Metal Casting For Jewelry and Ornaments
Dhokra is one of the earliest methods of non-ferrous metal casting known to human civilization. It existed under different names in all the primitive cultures of the world and was used for making everything from jewelry to utensils to images of Gods. The few metal objects found in Mohenjo-Daro and Harappa (ruins of the 5000-year old Indus Valley civilization) has a very strong resemblance to the dhokra objects created by craftsmen today.
Examples of Dhokra
Age-old Techniques for Exquisite Art
Dhokra products range from small beads to larger statues of mythical animals and Gods. From centimetres to 5 feet tall. Every piece is unique as the wax molds used in production can only be used once. Larger pieces are more risky to make since there is a lot of wastage involved and they are only made by a few master craftsmen.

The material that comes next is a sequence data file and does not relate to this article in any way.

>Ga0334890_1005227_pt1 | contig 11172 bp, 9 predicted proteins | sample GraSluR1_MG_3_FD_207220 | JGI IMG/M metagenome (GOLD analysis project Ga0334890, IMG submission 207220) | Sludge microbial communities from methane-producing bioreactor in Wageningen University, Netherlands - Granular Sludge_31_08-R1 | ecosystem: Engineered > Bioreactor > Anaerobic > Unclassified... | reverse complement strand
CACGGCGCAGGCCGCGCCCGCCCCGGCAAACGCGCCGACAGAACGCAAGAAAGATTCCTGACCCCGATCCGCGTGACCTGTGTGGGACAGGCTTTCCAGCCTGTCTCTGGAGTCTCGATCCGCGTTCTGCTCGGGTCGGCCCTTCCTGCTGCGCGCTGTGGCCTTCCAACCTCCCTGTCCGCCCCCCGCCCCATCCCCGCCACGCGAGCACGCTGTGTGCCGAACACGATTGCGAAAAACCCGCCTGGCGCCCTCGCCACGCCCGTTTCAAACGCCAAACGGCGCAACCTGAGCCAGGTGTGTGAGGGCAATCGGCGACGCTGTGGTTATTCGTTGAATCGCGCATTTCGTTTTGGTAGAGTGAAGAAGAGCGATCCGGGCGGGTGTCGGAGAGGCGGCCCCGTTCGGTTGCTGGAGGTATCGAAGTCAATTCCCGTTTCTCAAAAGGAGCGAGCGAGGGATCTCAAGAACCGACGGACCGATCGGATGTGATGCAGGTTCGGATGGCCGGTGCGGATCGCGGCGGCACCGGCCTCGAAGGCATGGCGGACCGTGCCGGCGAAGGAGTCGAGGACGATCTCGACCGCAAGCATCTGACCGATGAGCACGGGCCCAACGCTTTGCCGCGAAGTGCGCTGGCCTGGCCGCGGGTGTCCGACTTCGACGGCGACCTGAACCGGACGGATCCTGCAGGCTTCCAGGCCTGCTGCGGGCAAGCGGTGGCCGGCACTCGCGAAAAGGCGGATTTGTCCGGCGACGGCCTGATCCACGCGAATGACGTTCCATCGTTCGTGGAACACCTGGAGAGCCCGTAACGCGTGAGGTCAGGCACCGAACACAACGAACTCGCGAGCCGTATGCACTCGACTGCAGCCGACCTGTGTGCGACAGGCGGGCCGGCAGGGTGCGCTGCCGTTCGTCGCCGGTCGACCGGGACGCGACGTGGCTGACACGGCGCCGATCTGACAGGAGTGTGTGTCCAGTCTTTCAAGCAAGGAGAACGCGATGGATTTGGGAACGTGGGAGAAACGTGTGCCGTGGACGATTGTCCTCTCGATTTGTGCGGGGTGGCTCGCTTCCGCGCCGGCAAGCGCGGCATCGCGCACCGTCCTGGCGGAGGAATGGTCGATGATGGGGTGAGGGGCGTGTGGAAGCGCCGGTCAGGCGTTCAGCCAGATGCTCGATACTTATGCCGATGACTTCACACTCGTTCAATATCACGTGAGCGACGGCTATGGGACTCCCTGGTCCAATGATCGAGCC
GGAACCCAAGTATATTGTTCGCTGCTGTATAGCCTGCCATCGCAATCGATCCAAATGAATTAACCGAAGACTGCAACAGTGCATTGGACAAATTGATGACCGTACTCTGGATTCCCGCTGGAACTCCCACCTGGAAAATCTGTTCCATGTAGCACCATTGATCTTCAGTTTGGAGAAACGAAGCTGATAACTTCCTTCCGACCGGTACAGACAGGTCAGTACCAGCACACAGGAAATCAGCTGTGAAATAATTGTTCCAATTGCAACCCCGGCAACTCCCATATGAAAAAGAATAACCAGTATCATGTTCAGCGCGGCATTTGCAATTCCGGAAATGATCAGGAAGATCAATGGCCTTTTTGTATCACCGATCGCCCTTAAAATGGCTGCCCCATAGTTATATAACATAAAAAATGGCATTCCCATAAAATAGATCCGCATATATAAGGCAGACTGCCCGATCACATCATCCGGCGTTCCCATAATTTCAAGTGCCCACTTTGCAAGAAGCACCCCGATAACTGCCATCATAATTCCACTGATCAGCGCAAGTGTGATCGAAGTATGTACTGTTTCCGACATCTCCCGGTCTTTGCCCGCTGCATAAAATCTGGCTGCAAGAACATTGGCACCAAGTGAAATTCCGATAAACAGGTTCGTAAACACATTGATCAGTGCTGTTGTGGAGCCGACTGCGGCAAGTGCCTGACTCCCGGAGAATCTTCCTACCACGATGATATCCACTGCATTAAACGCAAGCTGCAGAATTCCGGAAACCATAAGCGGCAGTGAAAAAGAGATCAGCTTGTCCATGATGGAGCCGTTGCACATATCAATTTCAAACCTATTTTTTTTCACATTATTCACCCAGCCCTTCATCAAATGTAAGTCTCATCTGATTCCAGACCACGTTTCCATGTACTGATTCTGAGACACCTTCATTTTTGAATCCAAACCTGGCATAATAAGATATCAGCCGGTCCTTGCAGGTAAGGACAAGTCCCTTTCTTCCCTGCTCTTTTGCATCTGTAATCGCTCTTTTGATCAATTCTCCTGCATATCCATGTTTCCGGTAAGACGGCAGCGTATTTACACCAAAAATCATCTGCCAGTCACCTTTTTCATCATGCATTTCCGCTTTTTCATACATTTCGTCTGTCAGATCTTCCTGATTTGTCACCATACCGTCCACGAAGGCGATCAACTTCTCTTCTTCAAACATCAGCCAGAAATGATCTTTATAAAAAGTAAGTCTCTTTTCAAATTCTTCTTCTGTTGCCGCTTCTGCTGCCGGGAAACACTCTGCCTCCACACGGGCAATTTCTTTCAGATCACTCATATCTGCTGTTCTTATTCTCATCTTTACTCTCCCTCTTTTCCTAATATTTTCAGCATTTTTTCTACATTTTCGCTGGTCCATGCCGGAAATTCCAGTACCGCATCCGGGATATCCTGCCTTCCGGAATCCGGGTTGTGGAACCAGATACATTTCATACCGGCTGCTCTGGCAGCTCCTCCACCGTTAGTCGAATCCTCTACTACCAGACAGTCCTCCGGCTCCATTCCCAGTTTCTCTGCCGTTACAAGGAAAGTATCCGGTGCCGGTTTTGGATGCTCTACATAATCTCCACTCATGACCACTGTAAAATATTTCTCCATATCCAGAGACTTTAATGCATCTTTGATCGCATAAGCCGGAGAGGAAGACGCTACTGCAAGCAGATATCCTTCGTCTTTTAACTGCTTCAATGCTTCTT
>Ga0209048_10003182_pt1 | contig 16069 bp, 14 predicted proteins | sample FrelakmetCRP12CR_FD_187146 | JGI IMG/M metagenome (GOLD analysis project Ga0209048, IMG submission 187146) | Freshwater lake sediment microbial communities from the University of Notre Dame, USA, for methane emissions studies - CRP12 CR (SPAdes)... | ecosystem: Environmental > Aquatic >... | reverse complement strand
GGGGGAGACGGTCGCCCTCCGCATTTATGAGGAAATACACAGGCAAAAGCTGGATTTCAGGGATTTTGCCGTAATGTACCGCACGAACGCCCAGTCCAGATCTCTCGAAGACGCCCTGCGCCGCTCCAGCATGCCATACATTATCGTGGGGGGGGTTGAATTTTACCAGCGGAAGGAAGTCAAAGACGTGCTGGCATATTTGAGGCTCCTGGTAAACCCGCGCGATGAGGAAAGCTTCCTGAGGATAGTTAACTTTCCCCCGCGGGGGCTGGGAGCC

Originally, these craftsmen were nomads who went from tribe to tribe making their ceremonial and religious figures, ornaments and kitchenware. They were restricted to the materials of their immediate physical surroundings and the process of dhokra matched their nomadic rhythm. It did not require any fixed place or structure, or any heavy, large tools.
They used wax, resin and firewood from the forests, clay from the river bed and made the firing oven in a hole dug in the ground.
Broader Markets, Greater Prosperity
Today, these craftsmen have reached a wider market, thanks to the efforts of various marketing organizations. This has led to a degree of financial prosperity and has changed their way of living and working.